recursion yes;			/* this is the default */

        zone "oreilly.com" {
                type master;
                file "db.oreilly.com.internal";
                allow-transfer { any; };
	};
};

view "external" {
	match-clients { any; };
	recursion no;

	zone "oreilly.com" {
		type master;
		file "db.oreilly.com.external";
	        allow-transfer { none; };
	};
};

Note that the zone oreilly.com is defined in both the internal and the external view, but the zone data file for oreilly.com is db.oreilly.com.internal in the internal view and db.oreilly.com.external in the external view. Presumably, the contents of the zone data files are different.

If you prefer to use different subdirectories for the internal and external zone data, you can do that, too. For example, the file substatement for oreilly.com in the internal view could be:

file "internal/db.oreilly.com";

and the external view could use:

file "external/db.oreilly.com";

This way, you can keep all of your internal zone data files in the /var/named/internal directory and your external zone data files in the /var/named/external directory.

Views in Slave Name Servers

One minor wrinkle in views is the configuration of slave name servers. Many people configure a primary master name server with multiple views, then want to configure a slave with the same views. Unfortunately, when the slave tries to transfer the zones (or the two versions of the same zone) from the primary master name server, it only sees one version of the zone, the one defined in the view the slave's IP address can see.

The solution to this problem is to configure an IP address alias on the slave name server, giving it two IP addresses from which to initiate zone transfers. Then configure the primary master to present one view to one of the slave's IP addresses and the other view to the slave's other IP address. Finally, force the slave to initiate zone transfers from the appropriate IP address within each view.

Here's an example. Our slave has two IP addresses, 192.168.0.2 and 192.168.0.254. Our primary master has just one, 192.168.0.1. First, here's the slave's named.conf file:

options {
	directory "/var/named";
};

view "internal" {
	match-clients { localnets; };
        recursion yes;

        zone "oreilly.com" {
	        type slave;
	        masters { 192.168.0.1; };
	        transfer-source 192.168.0.2;
                file "internal/bak.oreilly.com ";
                allow-transfer { any; };
	};
};

view "external" {
	match-clients { any; };
	recursion no;

	zone "oreilly.com" {
		type slave;
		masters { 192.168.0.1; };
		transfer-source 192.168.0.254;
		file "external/bak.oreilly.com ";
	        allow-transfer { none; };
	};
};

Notice that the slave is configured to initiate transfers of oreilly.com within the internal view from the IP address 192.168.0.2 and within the external view from 192.168.0.254.

Now, here's the primary master's named.conf file:

options {
	directory "/var/named";
};

view "internal" {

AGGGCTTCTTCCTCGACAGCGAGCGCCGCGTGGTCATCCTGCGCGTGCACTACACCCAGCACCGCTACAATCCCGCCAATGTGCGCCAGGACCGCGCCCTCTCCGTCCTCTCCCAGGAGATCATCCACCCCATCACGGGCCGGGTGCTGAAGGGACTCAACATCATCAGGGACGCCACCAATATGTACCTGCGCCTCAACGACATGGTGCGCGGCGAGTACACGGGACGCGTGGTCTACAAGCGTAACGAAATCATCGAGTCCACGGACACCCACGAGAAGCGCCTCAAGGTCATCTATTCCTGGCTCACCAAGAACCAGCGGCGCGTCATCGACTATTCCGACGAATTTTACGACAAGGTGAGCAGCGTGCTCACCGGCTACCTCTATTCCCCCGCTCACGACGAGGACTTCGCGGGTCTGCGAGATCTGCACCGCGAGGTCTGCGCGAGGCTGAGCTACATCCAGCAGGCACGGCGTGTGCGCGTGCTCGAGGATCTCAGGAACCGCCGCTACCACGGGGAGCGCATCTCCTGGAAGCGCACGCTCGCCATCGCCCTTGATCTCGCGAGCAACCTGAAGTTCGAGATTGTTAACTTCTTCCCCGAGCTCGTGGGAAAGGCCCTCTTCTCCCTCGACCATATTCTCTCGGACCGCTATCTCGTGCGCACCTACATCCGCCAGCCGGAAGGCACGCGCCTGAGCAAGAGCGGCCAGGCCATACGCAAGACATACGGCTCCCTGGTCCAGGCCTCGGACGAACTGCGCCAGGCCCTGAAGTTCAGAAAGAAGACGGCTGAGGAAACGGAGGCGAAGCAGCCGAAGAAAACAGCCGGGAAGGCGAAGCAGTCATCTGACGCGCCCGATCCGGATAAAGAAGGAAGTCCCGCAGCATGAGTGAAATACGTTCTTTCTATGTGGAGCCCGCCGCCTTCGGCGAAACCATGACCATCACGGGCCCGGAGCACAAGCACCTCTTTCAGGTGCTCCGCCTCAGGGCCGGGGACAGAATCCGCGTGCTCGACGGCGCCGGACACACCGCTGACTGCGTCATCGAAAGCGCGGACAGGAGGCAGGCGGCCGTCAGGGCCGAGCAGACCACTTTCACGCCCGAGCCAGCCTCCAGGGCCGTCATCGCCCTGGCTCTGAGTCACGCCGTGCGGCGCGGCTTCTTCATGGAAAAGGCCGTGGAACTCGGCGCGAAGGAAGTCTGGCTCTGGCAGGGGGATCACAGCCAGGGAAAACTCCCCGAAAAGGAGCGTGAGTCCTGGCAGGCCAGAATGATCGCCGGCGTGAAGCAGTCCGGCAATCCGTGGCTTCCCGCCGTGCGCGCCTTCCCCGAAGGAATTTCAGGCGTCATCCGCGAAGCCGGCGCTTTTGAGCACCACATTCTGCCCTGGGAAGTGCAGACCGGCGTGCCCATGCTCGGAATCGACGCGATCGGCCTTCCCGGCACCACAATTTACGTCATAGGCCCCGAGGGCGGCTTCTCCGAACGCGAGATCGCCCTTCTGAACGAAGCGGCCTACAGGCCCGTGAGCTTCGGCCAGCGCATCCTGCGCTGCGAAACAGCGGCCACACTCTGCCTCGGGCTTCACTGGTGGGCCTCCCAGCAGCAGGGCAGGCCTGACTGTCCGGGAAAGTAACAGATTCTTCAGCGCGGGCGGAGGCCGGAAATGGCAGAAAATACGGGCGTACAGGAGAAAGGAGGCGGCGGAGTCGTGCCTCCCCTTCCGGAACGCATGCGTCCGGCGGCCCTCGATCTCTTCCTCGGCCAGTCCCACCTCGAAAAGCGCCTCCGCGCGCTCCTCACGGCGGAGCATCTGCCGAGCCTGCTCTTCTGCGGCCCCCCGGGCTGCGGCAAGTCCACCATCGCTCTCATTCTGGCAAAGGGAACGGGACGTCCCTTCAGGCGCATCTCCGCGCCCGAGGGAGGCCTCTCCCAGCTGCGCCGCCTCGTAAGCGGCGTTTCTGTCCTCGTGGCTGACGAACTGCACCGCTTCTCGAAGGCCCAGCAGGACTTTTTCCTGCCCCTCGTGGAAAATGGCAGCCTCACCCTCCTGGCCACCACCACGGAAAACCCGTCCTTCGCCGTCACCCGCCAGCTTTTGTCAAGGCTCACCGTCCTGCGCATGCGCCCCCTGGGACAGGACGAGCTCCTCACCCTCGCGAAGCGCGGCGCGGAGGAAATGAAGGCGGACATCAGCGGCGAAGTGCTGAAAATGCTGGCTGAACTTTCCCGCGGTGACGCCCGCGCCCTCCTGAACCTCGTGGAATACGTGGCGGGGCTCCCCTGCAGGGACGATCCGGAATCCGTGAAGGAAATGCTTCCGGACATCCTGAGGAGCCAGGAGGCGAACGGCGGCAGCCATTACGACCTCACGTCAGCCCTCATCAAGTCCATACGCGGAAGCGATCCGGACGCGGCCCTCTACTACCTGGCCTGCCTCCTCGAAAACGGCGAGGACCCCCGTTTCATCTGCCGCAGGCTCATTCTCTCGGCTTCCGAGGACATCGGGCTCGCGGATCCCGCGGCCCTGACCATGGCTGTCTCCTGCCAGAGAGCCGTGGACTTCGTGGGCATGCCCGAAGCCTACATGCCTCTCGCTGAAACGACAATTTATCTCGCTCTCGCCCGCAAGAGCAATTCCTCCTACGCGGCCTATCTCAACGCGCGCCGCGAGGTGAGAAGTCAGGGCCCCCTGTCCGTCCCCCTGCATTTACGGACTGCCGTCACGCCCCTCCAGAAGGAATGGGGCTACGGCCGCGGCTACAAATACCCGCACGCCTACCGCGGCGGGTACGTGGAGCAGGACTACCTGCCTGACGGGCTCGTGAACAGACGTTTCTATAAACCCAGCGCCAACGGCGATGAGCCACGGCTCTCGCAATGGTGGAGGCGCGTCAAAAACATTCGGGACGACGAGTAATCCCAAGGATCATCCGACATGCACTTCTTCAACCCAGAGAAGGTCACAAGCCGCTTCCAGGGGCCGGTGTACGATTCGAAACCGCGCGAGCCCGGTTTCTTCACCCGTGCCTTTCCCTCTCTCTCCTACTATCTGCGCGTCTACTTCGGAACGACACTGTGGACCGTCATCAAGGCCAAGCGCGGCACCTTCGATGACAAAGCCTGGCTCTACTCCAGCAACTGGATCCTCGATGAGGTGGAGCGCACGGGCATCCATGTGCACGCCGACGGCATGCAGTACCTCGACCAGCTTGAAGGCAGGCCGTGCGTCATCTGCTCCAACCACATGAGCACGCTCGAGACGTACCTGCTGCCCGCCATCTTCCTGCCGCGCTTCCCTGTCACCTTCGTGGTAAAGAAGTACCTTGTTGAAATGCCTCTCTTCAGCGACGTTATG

match-clients { !192.168.0.254; localnets; };
        recursion yes;

        zone "oreilly.com" {
	        type master;
	        file "internal/db.oreilly.com ";
                allow-transfer { any; };
	};
};

view "external" {
	match-clients { any; };
	recursion no;

	zone "oreilly.com" {
		type master;
		file "external/db.oreilly.com ";
	        allow-transfer { none; };
	};
};

Notice that the internal view's match-clients substatement explicitly places 192.168.0.254 into the external view by negating it in the address match list. Any time the slave initiates a zone transfer from that IP address, it'll get the version of oreilly.com described by the zone data file /var/named/external/db.oreilly.com.

Summary

Though serving different versions of a single zone was possible in previous versions of BIND, views makes the configuration much simpler. You no longer need multiple named.conf files and multiple named processes, each with its own working directory.

Now if someone could just make the Internet friendlier.


Cricket Liu is coauthor of both of O'Reilly & Associates' books on the Domain Name System, DNS and BIND, 4th Edition (covers BIND versions 8.2.3 and 9.1.0) and DNS on Windows NT, and he is the principal author of the now out-of-print Managing Internet Information Services.

Cricket worked for five and one-half years at Hewlett-Packard's Corporate Network Services where he ran hp.com, one of the largest corporate domains in the world, and helped design the HP Internet's security architecture. Cricket left HP in 1997 to start his own company, Acme Byte & Wire, with his friend and coauthor Matt Larson. Network Solutions acquired Acme Byte & Wire in June of 2000, and subsequently, Network Solutions merged with VeriSign. Cricket became director of DNS Product Management in the merged company, helping to determine which new DNS-related products VeriSign would offer.


O'Reilly & Associates recently released DNS and BIND, 4th Edition (April 2001).